Ancient egypt mythology

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November 2011
Ancient Egypt Mythology
Myths of a certain culture are attempts by people to explain the world or environment
in which they live in. Each culture has its own myths which are considered as universal truths
by the communities. They try to explain their origin and how they came to be. Mythology
refers to a group of myths which form a mythological system. Ancient Egyptian mythology
refers to a collection of myths which were used by the avital Egyptians. More specifically,
Egyptian religious beliefs were a dominating factor in the development of their culture. Their
faith was grounded on a collection of olden myths. These myths unraveled the process of
Earth creation and also formed the basis of antique religious activities.
The Creation Myth. According to the Egyptian account of creation, the only thing that
primarily existed was an ocean. It was called Nun. Then the sun, Ra, was formed from an egg
(some versions say from a flower). Ra was powerful, and he could take many forms. Ra
commanded the sun to rise, pass across the sky and set in the evening. Then Ra named Shu
and the first winds blew. Next he named Tefnut and the first rains fell. He later named Geb
and the Earth came into existence. He then named the goddess Nut and the sky domed over
the Earth. He then named Hapi and the great River Nile flowed through Egypt making it
fruitful. This was a very important river in ancient Egypt as it is today. Ra then named all
things that are on Earth, and they all came into being. Last of all, he named mankind, and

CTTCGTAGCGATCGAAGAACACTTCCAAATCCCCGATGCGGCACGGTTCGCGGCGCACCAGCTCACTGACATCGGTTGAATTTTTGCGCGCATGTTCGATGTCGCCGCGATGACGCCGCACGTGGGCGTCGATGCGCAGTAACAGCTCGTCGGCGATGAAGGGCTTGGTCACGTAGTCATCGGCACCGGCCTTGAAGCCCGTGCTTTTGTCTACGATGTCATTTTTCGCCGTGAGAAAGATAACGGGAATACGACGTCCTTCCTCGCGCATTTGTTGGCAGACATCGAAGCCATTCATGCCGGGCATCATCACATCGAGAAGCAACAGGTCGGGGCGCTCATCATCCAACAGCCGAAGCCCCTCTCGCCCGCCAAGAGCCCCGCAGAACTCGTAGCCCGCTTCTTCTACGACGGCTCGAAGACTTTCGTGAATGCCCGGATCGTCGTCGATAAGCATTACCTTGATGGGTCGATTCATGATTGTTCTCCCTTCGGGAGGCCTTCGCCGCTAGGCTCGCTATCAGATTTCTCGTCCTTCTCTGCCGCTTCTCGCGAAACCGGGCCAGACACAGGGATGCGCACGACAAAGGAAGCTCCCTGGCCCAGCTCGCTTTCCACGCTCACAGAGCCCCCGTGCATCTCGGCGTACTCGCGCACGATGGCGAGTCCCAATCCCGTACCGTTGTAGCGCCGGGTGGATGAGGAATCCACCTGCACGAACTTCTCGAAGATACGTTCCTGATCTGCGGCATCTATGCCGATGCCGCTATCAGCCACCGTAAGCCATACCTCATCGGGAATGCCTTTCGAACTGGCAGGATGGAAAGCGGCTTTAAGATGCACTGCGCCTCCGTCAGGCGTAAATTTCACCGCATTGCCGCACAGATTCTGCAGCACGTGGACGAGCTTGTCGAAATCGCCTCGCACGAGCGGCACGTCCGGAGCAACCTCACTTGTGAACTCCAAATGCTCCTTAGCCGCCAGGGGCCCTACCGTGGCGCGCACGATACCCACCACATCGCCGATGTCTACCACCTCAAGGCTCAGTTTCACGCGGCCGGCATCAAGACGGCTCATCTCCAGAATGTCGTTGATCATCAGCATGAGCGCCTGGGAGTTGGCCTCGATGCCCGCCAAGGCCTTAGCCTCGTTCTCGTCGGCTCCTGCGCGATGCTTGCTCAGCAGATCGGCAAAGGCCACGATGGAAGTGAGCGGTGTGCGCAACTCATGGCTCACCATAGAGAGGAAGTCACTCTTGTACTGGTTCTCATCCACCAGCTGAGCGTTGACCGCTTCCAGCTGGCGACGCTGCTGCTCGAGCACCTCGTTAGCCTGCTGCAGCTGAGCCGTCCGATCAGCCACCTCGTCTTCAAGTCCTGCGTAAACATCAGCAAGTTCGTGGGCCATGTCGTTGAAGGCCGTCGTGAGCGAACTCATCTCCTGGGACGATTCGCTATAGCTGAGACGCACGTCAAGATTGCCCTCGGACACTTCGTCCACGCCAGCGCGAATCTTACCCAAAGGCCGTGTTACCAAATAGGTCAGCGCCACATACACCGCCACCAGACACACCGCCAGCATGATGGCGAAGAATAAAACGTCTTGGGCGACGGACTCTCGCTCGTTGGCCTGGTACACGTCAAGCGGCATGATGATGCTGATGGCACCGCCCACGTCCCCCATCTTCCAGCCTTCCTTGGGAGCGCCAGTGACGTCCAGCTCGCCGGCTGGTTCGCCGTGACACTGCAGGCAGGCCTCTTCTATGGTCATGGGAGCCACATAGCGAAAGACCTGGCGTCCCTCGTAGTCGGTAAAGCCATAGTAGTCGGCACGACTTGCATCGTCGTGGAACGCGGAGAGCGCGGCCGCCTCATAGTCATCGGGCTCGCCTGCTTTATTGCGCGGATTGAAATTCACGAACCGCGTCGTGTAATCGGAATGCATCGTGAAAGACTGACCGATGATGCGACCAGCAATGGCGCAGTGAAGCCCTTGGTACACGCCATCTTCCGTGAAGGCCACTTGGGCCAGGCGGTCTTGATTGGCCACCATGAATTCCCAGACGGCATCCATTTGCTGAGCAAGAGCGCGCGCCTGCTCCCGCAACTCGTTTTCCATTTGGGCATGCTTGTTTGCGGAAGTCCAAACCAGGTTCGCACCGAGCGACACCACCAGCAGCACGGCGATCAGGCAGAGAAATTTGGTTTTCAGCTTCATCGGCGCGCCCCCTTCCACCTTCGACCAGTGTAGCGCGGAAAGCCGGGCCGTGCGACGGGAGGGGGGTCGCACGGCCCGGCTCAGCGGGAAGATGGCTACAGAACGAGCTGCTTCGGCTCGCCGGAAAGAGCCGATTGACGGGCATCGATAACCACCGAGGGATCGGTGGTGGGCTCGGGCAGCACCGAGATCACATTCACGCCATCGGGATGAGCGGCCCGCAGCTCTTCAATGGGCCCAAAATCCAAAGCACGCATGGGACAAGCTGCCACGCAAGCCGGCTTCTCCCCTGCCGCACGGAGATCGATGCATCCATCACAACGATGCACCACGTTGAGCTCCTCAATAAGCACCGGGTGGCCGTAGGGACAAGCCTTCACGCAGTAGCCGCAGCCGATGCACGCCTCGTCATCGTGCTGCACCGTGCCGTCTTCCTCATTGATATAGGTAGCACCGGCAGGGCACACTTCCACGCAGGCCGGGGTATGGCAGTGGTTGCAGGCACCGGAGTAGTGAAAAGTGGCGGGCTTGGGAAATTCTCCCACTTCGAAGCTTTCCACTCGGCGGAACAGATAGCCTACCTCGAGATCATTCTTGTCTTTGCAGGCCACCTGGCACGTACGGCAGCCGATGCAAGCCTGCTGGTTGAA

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Egypt was filled with men and women. Ra became the first Pharaoh of Egypt and was
worshiped by all the people in the Earth. Geb and Nut gave birth to four children two sons,
Set and Osiris and two daughters, Isis and Nephthys. Osiris later came to succeed Ra as the
king of the Earth. Seth hated him and killed him. Isis then preserved Seth’s body with the
help of Anubis, who later became the god of the dead. Isis had very powerful charms. She
resurrected Osiris, who became the king of the land of the dead. Horus, son of Osiris and Isis,
later defeated Seth and became the king of the earth (Pinch, 51-53).
A group of nine divinities arises from this myth. They formed the Ennead, which was
made up of a Triad. The triad consisted of the father, mother and son. Each confined temple
in Egypt had its own Ennead and Triad. The greatest Ennead narrated about Ra and his
children. This group was worshiped at a mighty temple in Heliopolis, the center of sun
veneration. Apart from these gods, there were others, whose origin is unclear. Some were
even taken from foreign religions. They were the gods Amon, Thoth, Ptah, Khnemu, Hapi,
and goddesses Hathor, Mut, Neit and Sekhet. These gods were worshiped depending on the
beliefs of the reigning pharaoh. For example, the Ennead of Memphis was led by a Triad
made up of father Ptah, mother Sekhet and son Imhotep. In this era, Ptah became one of the
greatest gods in Egypt. This myth explains the formation of Earth and the Egyptian people.